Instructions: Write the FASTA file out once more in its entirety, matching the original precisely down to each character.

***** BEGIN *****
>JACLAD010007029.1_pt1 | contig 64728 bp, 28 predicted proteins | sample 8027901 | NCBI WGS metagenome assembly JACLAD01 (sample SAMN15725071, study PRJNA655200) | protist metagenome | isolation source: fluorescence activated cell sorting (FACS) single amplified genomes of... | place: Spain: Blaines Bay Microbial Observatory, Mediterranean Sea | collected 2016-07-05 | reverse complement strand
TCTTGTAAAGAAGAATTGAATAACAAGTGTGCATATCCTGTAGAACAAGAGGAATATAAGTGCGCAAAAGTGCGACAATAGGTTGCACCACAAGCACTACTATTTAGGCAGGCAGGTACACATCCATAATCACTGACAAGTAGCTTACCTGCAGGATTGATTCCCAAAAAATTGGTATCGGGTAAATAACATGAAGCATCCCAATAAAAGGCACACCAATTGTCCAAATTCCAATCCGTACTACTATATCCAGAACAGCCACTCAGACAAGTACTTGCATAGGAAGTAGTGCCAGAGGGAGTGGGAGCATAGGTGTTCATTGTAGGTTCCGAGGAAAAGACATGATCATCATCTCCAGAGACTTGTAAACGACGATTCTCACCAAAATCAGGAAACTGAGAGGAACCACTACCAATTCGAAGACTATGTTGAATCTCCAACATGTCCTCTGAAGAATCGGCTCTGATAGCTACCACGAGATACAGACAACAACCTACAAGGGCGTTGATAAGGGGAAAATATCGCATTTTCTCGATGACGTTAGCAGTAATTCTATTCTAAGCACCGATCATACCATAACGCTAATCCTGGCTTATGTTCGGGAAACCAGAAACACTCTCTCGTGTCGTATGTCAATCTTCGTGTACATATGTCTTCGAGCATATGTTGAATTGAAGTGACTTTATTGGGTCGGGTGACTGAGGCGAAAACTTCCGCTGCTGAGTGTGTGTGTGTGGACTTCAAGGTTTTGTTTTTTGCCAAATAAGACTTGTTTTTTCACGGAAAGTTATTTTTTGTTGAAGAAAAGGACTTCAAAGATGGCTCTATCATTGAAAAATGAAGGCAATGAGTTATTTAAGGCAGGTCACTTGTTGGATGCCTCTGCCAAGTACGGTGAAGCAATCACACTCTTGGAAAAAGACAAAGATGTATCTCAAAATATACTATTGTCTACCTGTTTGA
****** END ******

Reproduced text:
>JACLAD010007029.1_pt1 | contig 64728 bp, 28 predicted proteins | sample 8027901 | NCBI WGS metagenome assembly JACLAD01 (sample SAMN15725071, study PRJNA655200) | protist metagenome | isolation source: fluorescence activated cell sorting (FACS) single amplified genomes of... | place: Spain: Blaines Bay Microbial Observatory, Mediterranean Sea | collected 2016-07-05 | reverse complement strand
TCTTGTAAAGAAGAATTGAATAACAAGTGTGCATATCCTGTAGAACAAGAGGAATATAAGTGCGCAAAAGTGCGACAATAGGTTGCACCACAAGCACTACTATTTAGGCAGGCAGGTACACATCCATAATCACTGACAAGTAGCTTACCTGCAGGATTGATTCCCAAAAAATTGGTATCGGGTAAATAACATGAAGCATCCCAATAAAAGGCACACCAATTGTCCAAATTCCAATCCGTACTACTATATCCAGAACAGCCACTCAGACAAGTACTTGCATAGGAAGTAGTGCCAGAGGGAGTGGGAGCATAGGTGTTCATTGTAGGTTCCGAGGAAAAGACATGATCATCATCTCCAGAGACTTGTAAACGACGATTCTCACCAAAATCAGGAAACTGAGAGGAACCACTACCAATTCGAAGACTATGTTGAATCTCCAACATGTCCTCTGAAGAATCGGCTCTGATAGCTACCACGAGATACAGACAACAACCTACAAGGGCGTTGATAAGGGGAAAATATCGCATTTTCTCGATGACGTTAGCAGTAATTCTATTCTAAGCACCGATCATACCATAACGCTAATCCTGGCTTATGTTCGGGAAACCAGAAACACTCTCTCGTGTCGTATGTCAATCTTCGTGTACATATGTCTTCGAGCATATGTTGAATTGAAGTGACTTTATTGGGTCGGGTGACTGAGGCGAAAACTTCCGCTGCTGAGTGTGTGTGTGTGGACTTCAAGGTTTTGTTTTTTGCCAAATAAGACTTGTTTTTTCACGGAAAGTTATTTTTTGTTGAAGAAAAGGACTTCAAAGATGGCTCTATCATTGAAAAATGAAGGCAATGAGTTATTTAAGGCAGGTCACTTGTTGGATGCCTCTGCCAAGTACGGTGAAGCAATCACACTCTTGGAAAAAGACAAAGATGTATCTCAAAATATACTATTGTCTACCTGTTTGA